¶37 While, at the time of his accident, claimant had already begun work and was on the employer's grounds, those facts are not conclusive as to coverage for his injury since his injury was covered only if he was working in the course and scope of his employment. The course and scope requirement, however, is not so strict as to deny coverage where the employee is engaged in a minor deviation from his duties. In his treatise on workers' compensation, Larson states the general test for determining whether an injury is work-related, as follows:
1A Larson's Workers' Compensation Law § 20, CD ROM Record 9645 (emphasis added). In further discussion apropos to the present case, Larson says:
Id. At § 20.10, Record 9648.
¶38 Following the guidance provided by Larson, it is plain that some non-work related conversation is within the course and scope of employment given the nature of a typical employment and the characteristics of human nature. In this case, the conversation did not go beyond the pale of what can be humanly expected. Part of the discussion related to employment is that claimant and Pidgeon discussed whether Pidgeon, who had been working and staying at the Lake Lodge, needed a ride into town. Given the fact that the Lake Lodge was closing and it was claimant's last day, a 10 or 15 minute conversation with a departing co-employee was neither surprising nor extraordinary under the circumstances. Finally, when the accident occurred, claimant was just starting on his way to the office to sign in and had thus returned, even in a strict sense, to his specific employment duties. I conclude that claimant was acting in the course and scope of his employment when injured.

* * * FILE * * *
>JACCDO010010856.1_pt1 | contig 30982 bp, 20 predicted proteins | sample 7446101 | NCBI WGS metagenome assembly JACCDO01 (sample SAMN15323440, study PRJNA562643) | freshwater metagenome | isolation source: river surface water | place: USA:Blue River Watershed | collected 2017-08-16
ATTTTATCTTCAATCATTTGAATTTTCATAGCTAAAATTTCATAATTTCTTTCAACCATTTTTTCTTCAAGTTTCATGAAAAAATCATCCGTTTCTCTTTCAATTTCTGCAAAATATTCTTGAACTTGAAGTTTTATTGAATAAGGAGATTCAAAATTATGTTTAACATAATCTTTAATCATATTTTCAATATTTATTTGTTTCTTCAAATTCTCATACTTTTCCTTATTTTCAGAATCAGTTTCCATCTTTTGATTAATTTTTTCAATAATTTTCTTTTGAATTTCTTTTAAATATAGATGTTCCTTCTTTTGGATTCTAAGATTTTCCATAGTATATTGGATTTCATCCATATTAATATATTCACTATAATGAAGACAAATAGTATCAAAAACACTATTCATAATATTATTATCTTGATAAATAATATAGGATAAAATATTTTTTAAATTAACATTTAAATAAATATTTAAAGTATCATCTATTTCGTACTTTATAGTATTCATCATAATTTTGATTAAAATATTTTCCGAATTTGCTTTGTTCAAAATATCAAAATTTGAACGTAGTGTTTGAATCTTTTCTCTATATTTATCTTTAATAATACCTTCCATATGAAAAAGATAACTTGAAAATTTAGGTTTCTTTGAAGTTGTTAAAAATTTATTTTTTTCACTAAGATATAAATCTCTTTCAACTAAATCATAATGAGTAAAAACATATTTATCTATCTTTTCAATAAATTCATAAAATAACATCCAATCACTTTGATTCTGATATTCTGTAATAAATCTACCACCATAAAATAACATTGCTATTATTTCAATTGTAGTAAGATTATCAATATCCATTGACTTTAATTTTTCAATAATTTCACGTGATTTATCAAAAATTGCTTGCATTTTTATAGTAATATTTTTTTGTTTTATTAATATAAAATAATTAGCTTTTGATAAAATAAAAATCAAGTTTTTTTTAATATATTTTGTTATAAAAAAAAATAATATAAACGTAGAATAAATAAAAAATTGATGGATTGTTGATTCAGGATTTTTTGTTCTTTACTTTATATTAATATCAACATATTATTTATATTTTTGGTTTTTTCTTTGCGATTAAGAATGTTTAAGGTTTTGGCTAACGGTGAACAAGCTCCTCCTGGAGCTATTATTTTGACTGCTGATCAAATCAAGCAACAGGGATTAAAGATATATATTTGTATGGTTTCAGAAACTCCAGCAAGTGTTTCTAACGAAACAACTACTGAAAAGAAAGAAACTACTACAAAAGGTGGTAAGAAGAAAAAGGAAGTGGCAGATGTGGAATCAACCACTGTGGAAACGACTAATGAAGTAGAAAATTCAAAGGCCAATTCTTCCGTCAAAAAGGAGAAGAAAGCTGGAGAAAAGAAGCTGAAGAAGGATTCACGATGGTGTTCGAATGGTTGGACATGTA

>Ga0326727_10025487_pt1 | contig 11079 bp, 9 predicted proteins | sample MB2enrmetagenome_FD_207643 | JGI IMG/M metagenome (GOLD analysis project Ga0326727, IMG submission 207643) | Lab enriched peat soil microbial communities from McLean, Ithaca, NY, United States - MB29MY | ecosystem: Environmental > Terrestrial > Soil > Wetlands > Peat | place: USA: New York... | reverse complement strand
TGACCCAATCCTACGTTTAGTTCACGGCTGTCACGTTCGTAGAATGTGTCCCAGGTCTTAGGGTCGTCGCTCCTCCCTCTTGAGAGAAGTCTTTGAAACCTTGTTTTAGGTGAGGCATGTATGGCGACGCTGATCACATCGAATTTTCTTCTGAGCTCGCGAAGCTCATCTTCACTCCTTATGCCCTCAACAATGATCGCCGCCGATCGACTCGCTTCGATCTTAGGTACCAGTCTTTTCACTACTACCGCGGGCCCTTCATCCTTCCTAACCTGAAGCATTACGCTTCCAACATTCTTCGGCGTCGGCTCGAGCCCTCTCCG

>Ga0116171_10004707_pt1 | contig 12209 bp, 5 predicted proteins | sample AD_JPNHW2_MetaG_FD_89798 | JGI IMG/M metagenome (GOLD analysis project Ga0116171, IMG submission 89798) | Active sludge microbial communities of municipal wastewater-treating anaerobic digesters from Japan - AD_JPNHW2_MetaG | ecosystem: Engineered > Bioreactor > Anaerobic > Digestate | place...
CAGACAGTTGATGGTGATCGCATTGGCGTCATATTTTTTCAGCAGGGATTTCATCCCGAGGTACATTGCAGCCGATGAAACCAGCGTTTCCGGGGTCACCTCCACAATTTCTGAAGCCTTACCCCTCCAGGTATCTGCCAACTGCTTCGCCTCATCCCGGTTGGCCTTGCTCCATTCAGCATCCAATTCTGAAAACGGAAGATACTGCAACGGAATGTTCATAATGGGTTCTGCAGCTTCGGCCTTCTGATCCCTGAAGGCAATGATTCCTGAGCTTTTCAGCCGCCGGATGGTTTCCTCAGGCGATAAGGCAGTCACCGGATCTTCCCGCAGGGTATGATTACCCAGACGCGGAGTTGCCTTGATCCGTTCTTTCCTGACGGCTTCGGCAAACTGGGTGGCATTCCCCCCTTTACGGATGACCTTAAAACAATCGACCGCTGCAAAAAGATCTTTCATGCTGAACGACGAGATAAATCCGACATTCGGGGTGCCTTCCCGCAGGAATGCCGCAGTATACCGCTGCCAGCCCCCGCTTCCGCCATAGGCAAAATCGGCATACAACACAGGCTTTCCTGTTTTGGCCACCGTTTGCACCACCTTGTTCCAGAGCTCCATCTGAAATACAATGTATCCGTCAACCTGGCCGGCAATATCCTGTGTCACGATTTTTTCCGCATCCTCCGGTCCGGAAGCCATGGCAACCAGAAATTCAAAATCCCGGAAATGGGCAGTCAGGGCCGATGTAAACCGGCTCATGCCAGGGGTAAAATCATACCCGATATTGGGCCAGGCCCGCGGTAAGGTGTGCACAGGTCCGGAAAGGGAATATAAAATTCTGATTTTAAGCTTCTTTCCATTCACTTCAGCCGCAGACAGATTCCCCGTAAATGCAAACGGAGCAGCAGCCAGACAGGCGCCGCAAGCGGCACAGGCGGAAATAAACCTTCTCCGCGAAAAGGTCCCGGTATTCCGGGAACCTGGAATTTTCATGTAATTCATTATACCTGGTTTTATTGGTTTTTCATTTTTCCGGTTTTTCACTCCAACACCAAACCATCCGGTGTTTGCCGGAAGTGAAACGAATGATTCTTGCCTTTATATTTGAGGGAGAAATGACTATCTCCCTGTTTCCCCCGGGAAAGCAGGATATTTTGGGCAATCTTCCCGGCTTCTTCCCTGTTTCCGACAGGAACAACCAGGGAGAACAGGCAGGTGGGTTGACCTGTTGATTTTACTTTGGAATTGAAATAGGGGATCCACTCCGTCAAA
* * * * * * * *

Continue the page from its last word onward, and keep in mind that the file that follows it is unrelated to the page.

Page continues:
¶39 An award of attorney fees and a penalty both require proof that Liberty unreasonably denied liability for this claim. §§ 39-71-611 and -2907, MCA (1997). While I find that the insurer's recreational activity argument is beyond the pale of legitimate legal argument, there were sufficient facts to raise a triable issue of fact as to whether claimant was acting in the course and scope of his employment when injured. The insurer's defense of the claim was therefore reasonable and claimant is not entitled to either attorney fees or a penalty.
¶40 Since claimant has prevailed he is entitled to his costs.
¶41 Petitioner suffered a compensable industrial accident when he slipped and fell off the log on September 25, 1997, and is entitled to compensation and medical benefits on account of the accident. The parties have not asked the Court to determine the amount of benefits due.
¶42 Petitioner is entitled to costs in accordance with ARM 24.5.343.
¶43 This JUDGMENT is certified as final for purposes of appeal pursuant to ARM 24.5.348.
¶44 Any party to this dispute may have 20 days in which to request a rehearing from these Findings of Fact, Conclusions of Law and Judgment.
DATED in Helena, Montana, this 9th day of October, 1998
c: Mr. Kenneth S. Thomas
1. Olson was the hotel accountant at the Lake Lodge. In her testimony, Olson confirmed that claimant normally began work around 7:00 or 7:30 a.m. and that he was typically at work before she arrived. (Olson Dep. at 8.)